What to Eat When Pregnant
A well-balanced diet is essential throughout your entire pregnancy, but certain nutrients play more of a feature role in each trimester. Here’s a quick and easy guide that covers what to eat when you’re pregnant.
First Trimester Nutrients
B vitamins are increasingly important in the first trimester with the most well-known being folate, which helps protect your baby from neural tube defects. Most supplements contain folic acid, which is the synthetic form of B9, but folate is the natural form and its much better utilized by the body. Food sources of folate include dark leafy greens, legumes, asparagus, beetroot, and citrus. Vitamin B6 can also been shown to help reduce morning sickness1 which is commonly experienced in the first trimester. When supplementing, look for natural sources such as Purefood B.
Second Trimester Nutrients
In the second trimester, iron becomes a key nutrient because blood volume increases by almost 50%2 . Iron is used to transport oxygen to all parts of your body and to your baby and feelings of fatigue can increase greatly if iron stores are low. Some plant-based sources of iron are lentils, quinoa, pumpkin seeds, and chickpeas. It’s common for some iron supplements to cause stomach upset and constipation, so always look for easily digestible sources of iron, such as Purefood Iron.
Third Trimester Nutrients
It’s easy to see why calcium plays a big role in the third trimester. You’ll feel baby’s fluttery movements turn into much stronger kicks as your baby’s bones become more dense and developed. Food sources of calcium include broccoli, almonds, sesame seeds, brazil nuts, and greens such as spinach, turnip greens, kale, beet greens, and collard greens.
Another nutrient that is very important for the third trimester is the essential fatty acid, DHA. Healthy fats help add protective padding to your baby and contribute to maternal stores in preparation for breastfeeding. The omega 3, DHA, is especially imperative to the development for your baby’s brain. When supplementing look for DHA sourced from marine algae.
Throughout your entire pregnancy
Something that should be considered throughout your entire pregnancy is a high-quality multivitamin. This can be used not only to support your nutritional needs during pregnancy, but also to replenish your stores after having your baby.
As convenient as one-a-day or ‘gummy’ multivitamins may seem, they are not going to cut it during pregnancy.
Some concerns include:
- Daily nutrients required to maintain optimal levels do not fit into just one pill.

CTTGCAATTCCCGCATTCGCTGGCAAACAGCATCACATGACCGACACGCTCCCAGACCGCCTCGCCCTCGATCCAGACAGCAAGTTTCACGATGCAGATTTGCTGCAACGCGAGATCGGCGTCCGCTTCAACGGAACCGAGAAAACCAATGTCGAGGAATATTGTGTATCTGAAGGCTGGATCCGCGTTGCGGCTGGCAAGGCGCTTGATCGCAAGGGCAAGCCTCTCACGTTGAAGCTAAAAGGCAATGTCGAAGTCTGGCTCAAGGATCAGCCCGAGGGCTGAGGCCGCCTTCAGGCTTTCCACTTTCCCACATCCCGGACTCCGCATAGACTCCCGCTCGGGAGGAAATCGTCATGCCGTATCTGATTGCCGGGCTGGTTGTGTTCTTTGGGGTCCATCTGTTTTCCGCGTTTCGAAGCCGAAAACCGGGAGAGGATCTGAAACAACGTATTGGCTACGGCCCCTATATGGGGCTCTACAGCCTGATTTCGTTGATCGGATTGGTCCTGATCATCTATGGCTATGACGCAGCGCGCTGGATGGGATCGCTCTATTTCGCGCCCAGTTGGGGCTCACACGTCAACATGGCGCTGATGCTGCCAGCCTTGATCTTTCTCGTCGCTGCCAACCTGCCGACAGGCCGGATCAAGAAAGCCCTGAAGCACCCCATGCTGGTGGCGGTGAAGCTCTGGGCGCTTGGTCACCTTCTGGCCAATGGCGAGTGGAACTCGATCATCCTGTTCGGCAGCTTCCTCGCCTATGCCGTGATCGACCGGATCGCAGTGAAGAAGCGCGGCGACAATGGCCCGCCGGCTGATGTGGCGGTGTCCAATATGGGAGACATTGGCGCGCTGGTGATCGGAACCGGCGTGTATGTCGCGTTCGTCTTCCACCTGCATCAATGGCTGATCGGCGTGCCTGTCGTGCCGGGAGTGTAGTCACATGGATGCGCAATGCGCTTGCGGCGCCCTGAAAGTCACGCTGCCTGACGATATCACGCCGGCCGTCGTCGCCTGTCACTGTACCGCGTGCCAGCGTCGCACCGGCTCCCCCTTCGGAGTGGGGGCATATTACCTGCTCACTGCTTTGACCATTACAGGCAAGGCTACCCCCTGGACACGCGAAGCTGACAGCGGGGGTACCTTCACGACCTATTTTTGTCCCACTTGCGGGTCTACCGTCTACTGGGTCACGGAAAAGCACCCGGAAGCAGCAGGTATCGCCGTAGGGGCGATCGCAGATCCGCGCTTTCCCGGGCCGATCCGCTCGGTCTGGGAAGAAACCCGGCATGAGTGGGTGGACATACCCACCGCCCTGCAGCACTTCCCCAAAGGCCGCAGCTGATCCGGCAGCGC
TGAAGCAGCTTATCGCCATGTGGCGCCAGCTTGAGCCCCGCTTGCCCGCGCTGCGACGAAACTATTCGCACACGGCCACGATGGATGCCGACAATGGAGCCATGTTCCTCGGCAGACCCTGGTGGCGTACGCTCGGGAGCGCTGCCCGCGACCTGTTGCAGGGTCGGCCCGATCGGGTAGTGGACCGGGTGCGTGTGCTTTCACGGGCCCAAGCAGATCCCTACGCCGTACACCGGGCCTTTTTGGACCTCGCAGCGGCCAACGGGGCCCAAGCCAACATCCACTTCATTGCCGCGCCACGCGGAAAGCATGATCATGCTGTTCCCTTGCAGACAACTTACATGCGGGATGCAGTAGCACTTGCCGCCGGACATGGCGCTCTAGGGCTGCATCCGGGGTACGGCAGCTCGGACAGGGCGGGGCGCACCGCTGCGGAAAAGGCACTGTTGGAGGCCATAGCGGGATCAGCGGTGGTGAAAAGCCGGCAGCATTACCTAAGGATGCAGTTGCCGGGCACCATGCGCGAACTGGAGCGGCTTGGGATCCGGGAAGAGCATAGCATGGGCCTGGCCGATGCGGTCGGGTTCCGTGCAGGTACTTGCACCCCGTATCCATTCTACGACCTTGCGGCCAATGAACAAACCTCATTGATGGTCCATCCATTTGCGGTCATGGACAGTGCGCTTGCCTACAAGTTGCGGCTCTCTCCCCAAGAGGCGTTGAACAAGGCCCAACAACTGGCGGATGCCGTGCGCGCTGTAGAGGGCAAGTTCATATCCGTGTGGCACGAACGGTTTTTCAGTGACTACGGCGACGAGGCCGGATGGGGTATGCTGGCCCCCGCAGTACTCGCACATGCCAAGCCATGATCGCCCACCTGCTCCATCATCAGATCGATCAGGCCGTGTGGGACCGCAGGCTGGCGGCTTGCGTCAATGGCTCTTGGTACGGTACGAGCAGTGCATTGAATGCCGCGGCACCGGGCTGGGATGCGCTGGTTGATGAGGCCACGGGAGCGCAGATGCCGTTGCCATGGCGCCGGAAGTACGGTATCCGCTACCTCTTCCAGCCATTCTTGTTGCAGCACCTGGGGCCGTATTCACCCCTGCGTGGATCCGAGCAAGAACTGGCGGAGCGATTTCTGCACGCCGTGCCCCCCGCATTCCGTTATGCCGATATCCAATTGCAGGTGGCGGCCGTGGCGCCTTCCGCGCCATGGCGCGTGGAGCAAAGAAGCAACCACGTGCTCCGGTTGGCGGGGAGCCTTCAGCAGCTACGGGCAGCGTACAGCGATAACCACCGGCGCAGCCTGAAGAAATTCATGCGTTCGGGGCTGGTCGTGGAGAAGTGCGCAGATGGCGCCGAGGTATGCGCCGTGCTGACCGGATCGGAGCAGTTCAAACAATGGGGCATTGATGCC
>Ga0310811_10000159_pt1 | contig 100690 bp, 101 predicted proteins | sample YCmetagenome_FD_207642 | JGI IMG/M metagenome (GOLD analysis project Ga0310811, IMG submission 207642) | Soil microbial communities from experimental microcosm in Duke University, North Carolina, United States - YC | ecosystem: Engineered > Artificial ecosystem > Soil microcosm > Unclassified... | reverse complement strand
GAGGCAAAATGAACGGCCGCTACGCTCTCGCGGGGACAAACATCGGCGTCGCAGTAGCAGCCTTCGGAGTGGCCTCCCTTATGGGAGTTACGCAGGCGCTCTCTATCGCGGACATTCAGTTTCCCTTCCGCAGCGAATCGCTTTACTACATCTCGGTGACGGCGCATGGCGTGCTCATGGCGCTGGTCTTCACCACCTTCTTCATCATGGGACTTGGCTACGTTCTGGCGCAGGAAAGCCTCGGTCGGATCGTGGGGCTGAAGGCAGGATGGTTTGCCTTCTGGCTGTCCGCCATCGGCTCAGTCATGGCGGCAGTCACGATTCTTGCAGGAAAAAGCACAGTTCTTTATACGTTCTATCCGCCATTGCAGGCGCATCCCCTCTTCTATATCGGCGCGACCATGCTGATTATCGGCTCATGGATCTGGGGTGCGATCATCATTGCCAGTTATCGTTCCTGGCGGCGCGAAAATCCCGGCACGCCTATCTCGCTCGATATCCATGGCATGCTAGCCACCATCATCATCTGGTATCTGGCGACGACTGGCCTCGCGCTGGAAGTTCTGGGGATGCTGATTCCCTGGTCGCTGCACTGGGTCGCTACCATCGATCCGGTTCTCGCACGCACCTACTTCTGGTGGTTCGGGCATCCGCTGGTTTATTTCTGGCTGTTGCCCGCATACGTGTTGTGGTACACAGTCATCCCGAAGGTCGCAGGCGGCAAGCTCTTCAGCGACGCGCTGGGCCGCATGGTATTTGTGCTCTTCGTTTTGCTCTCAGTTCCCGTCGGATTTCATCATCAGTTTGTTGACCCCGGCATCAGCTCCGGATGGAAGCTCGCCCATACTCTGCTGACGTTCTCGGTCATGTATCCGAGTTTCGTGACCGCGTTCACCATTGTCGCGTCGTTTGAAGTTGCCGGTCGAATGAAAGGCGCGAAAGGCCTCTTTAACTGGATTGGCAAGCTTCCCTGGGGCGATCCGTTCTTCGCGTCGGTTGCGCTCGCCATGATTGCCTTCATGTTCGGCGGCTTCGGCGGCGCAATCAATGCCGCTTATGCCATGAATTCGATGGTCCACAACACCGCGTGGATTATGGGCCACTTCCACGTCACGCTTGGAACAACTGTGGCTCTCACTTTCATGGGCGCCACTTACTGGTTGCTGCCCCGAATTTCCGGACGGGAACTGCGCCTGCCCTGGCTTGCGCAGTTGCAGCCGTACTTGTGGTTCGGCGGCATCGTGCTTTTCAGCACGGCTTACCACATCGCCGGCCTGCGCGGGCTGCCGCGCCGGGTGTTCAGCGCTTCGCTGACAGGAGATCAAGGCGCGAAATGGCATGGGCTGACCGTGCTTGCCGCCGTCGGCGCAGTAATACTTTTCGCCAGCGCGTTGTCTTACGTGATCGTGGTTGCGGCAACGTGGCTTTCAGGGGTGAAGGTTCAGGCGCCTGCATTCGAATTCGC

- ‘One-a-day’ pills are often pressed and packed more firmly, making them harder to digest and assimilate.
- Poor-quality, synthetic nutrients are almost always chosen for their cost.
Ideally your multivitamin would:
- Be 100% sourced from organic, whole foods with different vegetables, and fruits.
- Contain no unnecessary fillers or artificial colouring.
- Bonus: Come in a dark glass jar to preserve freshness and prevent leaching from plastic.
It’s never more important to consider optimal nutrition than during pregnancy. A nutrient dense diet and high-quality supplementation can help ensure that you and your baby are getting the nutrients that you need. Women’s Purefood A to Z is a fantastic way to help you nourish each trimester and beyond.
Foods to be cautious of during pregnancy
There are undoubtedly some very sound, evidence-based recommendations when it comes to some of the conventional guidelines around what to avoid in pregnancy. Other foods and substances that are generally considered a risk may actually be able to be consumed with mindfulness and caution. We still have so much to learn before we’re able to fully understand the way a woman’s immune system adapts to both accommodate and protect the fetus. However, we do know that certain hormonal changes and immune adaptations in pregnancy increase the susceptibility to certain types of infections, including food-borne illnesses.3
Some foods that are known to be higher risk are:
- High mercury fish
- Raw shellfish
- Some soft cheeses, especially when improperly stored
- Runny eggs from conventional hens
- Alcohol, and a high quantities of caffeine
Surprisingly though, more food-borne illnesses have been attributed to leafy vegetables than to any other commodity4. You don’t hear pregnant women being warned to avoid eating vegetables, quite the opposite, yet produce accounts for 46% of food poisoning.5
This doesn’t mean that you should avoid leafy greens in pregnancy, though! It just exemplifies that no food can be guaranteed as safe to consume and that risk and reward must be taken into consideration when making choices. Some tips are to avoid pre-cut fruits and veggies if you plan to eat them raw, always wash produce thoroughly before consuming, and follow your intuition when it comes to what you eat during pregnancy.
About the Author
Carley Mendes is a Vancouver-based Registered Holistic Nutritionist specializing in naturally nourishing mama & baby through fertility, pregnancy, & postpartum. Read more from Carley on her website, Oh Baby Nutrition.